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29 May 2015


As a nation we will celebrate the achievements of Canada’s Aboriginal people on Sunday June 21, 2015. We are honoured to participate in the celebrations happening across the country by giving prominence to creativity in film and photography.


Join us on Saturday June 20 for a Screening of Trick or Treaty? by acclaimed filmmaker Alanis Obomsawin and on Sunday June 21 for a Special Presentation with Ojibway director/artist Keesic Douglas for an installation piece, a curated selection of his short films and a Q & A following the short film presentation.



Trick or Treaty?


Saturday June 20, 2015 at 7 pm at Barrie Uptown Theatre


Trick or Treaty?

As powerful, provocative, and important as any of her previous films, Trick or Treaty? once again demonstrates why Obomsawin is one of our most vital cinematic voices.” – Steve Gravestock, Toronto International Film Festival


In her 43rd film for the National Film Board of Canada, acclaimed filmmaker Alanis Obomsawin (Kanehsatake: 270 Years of Resistance) traces the history of Treaty No. 9, Canada’s 1905 agreement in which First Nations tribes surrendered their sovereign rights. The documentary profiles Indigenous leaders in their quest for justice as they seek to establish dialogue with the Canadian government. By tracing the history of their ancestors since the signing of Treaty No. 9, these leaders aim to raise awareness about issues vital to First Nations in Canada: respect for and protection of their lands and their natural resources, and the right to hunt and fish so that their societies can prosper. In recent years, an awareness-raising movement has been surfacing in First Nations communities. In this powerful documentary, those who refuse to surrender are given a chance to speak out.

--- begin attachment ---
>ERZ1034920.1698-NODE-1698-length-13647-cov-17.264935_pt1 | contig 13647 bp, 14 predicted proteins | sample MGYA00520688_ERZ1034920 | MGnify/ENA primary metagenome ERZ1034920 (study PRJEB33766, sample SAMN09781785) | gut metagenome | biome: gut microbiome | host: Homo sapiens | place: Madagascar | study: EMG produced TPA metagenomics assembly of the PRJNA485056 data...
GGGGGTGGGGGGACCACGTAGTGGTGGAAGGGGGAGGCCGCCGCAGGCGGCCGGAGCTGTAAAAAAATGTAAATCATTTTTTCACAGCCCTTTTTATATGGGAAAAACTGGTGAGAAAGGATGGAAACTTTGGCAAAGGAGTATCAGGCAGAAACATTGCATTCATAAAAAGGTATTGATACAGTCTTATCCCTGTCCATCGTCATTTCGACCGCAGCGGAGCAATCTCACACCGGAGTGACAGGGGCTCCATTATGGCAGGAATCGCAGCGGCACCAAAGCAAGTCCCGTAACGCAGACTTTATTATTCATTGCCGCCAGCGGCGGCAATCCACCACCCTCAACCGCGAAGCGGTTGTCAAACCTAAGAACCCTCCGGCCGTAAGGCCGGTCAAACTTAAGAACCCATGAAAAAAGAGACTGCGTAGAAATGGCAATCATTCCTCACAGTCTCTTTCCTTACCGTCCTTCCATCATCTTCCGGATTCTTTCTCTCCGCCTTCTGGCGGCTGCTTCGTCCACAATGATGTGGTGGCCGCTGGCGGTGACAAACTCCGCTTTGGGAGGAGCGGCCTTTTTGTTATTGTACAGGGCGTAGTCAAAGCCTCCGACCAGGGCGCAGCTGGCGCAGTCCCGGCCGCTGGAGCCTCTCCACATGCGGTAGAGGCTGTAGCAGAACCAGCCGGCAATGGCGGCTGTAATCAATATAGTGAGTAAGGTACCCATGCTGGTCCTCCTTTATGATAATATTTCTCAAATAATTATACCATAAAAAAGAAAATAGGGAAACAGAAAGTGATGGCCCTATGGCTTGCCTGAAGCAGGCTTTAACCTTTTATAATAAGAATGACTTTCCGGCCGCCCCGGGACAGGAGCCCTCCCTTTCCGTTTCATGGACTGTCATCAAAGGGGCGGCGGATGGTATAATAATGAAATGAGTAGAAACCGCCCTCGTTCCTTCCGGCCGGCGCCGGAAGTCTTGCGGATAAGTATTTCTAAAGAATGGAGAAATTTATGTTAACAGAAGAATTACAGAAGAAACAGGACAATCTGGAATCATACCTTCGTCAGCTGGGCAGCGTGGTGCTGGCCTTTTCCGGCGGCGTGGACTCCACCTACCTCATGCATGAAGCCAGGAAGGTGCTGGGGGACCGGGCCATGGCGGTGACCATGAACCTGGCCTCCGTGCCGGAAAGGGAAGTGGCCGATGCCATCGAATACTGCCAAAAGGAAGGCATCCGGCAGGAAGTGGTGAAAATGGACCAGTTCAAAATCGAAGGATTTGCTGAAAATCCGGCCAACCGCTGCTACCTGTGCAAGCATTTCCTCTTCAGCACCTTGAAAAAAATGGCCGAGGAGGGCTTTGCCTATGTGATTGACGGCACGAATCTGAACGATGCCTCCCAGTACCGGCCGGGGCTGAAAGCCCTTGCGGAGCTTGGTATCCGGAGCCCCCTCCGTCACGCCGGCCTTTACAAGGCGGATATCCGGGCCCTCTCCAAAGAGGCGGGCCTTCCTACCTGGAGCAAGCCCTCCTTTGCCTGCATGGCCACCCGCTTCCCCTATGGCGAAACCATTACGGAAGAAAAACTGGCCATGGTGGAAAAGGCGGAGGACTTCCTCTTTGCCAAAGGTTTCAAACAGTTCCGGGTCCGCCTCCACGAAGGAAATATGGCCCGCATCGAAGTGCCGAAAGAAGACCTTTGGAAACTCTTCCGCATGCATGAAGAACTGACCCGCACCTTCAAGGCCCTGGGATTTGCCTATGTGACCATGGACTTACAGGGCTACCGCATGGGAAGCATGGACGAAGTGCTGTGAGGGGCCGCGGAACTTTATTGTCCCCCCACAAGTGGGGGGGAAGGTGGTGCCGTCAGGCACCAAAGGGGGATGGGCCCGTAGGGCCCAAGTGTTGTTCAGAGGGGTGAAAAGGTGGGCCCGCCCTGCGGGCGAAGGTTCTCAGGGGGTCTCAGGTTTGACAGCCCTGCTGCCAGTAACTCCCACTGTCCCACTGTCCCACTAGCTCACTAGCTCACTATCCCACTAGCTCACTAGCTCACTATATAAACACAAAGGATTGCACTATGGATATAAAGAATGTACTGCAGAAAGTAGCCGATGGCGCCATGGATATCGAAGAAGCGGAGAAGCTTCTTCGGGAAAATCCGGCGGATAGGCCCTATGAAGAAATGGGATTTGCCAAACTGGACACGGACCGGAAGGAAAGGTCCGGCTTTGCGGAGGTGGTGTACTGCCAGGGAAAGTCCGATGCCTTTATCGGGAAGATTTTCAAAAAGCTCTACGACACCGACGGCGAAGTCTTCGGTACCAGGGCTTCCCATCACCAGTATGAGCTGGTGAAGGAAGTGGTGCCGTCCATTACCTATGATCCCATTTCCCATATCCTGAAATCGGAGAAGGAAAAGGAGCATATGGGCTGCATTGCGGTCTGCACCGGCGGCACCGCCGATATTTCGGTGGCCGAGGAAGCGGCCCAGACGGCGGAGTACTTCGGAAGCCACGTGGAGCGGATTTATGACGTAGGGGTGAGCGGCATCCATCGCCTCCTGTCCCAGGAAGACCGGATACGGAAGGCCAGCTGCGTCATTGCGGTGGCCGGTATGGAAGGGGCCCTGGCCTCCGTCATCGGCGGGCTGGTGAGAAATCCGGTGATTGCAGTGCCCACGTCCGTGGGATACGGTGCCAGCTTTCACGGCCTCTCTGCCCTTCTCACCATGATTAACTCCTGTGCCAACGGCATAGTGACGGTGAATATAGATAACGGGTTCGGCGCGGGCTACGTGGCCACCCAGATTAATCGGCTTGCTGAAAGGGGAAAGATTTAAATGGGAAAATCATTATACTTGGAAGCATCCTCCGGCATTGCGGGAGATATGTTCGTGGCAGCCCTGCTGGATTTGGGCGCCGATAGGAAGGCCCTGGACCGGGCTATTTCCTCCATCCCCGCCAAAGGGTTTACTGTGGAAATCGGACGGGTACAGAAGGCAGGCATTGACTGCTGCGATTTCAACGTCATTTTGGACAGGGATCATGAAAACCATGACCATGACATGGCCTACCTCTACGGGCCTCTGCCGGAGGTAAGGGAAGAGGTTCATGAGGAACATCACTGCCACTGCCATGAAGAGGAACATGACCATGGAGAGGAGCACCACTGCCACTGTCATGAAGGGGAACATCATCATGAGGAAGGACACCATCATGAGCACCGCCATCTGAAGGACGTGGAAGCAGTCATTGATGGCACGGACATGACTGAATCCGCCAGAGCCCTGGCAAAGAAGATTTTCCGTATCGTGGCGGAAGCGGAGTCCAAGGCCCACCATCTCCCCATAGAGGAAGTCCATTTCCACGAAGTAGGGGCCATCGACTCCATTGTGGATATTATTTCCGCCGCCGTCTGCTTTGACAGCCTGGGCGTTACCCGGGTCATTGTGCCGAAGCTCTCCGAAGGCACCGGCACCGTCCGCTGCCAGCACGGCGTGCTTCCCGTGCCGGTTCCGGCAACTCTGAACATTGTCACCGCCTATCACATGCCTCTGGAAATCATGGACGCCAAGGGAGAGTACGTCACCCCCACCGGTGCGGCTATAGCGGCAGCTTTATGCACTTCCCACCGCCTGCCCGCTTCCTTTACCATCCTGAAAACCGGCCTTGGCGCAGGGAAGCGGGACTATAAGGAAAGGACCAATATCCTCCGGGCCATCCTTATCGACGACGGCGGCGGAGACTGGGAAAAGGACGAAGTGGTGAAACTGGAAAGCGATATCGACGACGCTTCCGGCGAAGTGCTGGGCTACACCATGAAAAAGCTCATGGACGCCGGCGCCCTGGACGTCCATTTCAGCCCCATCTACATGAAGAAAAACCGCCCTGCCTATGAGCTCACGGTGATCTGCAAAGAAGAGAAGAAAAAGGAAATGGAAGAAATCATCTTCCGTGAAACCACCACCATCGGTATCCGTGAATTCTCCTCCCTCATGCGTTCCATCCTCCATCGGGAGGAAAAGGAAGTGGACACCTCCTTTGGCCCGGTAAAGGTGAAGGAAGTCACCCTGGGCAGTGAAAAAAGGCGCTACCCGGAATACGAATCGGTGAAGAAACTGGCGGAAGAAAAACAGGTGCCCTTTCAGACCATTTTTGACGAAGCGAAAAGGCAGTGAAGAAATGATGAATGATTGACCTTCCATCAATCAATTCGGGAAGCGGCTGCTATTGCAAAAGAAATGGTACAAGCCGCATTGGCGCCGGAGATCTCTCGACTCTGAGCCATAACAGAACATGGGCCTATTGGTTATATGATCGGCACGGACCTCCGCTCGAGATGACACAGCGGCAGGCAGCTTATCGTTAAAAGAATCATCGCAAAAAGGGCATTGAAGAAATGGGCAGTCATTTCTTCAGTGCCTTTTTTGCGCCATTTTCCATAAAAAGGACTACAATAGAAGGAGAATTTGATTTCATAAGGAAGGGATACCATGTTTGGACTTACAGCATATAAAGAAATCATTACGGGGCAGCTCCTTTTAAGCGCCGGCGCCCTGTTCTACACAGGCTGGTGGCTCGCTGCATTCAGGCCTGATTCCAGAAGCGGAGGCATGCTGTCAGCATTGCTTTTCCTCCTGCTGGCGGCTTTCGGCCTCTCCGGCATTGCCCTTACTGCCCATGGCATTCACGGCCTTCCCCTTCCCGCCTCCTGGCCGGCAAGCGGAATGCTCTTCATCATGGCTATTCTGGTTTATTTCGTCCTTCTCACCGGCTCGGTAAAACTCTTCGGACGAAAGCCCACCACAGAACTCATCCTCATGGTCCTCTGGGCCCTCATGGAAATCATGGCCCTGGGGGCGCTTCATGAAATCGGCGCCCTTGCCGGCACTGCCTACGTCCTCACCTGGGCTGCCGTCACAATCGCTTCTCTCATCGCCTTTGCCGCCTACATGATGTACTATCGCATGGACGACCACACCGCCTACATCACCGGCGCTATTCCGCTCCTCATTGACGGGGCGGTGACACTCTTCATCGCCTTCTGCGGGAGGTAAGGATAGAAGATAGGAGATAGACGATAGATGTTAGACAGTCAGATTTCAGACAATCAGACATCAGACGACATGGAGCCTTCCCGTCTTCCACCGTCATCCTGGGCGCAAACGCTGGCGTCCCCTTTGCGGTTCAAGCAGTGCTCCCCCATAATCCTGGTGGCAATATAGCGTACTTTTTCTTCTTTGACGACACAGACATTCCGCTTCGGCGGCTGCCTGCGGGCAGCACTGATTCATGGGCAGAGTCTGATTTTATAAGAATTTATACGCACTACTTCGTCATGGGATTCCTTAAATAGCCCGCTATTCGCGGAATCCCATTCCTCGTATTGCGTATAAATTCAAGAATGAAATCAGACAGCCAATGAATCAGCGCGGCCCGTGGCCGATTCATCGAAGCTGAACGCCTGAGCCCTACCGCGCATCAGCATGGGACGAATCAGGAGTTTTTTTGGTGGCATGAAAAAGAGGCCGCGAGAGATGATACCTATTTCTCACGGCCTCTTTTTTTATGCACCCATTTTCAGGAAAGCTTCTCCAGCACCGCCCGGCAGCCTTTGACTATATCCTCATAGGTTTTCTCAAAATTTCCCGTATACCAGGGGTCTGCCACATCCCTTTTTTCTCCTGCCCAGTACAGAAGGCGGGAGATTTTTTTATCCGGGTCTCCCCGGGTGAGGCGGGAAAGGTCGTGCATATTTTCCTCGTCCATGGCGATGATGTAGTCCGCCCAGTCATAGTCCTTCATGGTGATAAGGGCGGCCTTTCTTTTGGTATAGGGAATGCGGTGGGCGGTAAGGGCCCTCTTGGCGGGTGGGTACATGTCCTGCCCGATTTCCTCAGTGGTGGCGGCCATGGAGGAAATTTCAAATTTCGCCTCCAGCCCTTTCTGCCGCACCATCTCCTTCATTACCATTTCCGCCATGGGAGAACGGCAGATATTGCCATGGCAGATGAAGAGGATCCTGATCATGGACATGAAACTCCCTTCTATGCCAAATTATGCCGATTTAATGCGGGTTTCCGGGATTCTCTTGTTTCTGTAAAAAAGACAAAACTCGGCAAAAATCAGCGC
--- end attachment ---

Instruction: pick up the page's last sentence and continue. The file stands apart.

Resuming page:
Ojibway director/artist Keesic Douglas

Sunday, June 21, 2015 at 3pm, Uptown Theatre


Keesic Douglas: Films Short like Loin Cloths


We are honoured to welcome Ojibway director/artist Keesic Douglas to the Uptown Theatre for an art installation, a curated selection of his short films and a Q & A following the film presentation.


Bear Hunt by Keesic Douglas

Bear Hunt

2013, 13 minutes, Rated 14A

When a Northern First Nation fears a bear attack, two boys go on a quest to protect themselves. This Film was screened as a part of the 2013 imagineNATIVE Film + Media Arts Festival.



Indian Affairs by Keesic Douglas

Indian Affairs

2013, 10 minutes, B&W, English

An Aboriginal woman searching for her identity enlists the help of a professional in this homage to film noir detective films. The Maltese Falcon meets Chinatown meets Dances with Wolves meets Rez style.



Rezolution by Keesic Douglas


2008, 9 minutes, B&W, English

Two people meet in a “Rez” style restaurant as dark secrets are revealed, conflicts arise, and peace is made. This film was screened as a part of the 2008 imagineNATIVE Film + Media Arts Festival.



The Vanishing Tracy by Keesic Douglas

The Vanishing Trace

2007, 10 minutes, B&W, English

The Vanishing Trace follows seven aboriginal people as they tell their stories of times in their lives where they were stereotyped for being “Indian”. This film was screened as a part of the 2007 imagineNATIVE Film + Media Arts Festival.

This piece was made for my son, a five-year old Ojibway who is starting to face many of the issues that I remember growing up with.” – Keesic Douglas



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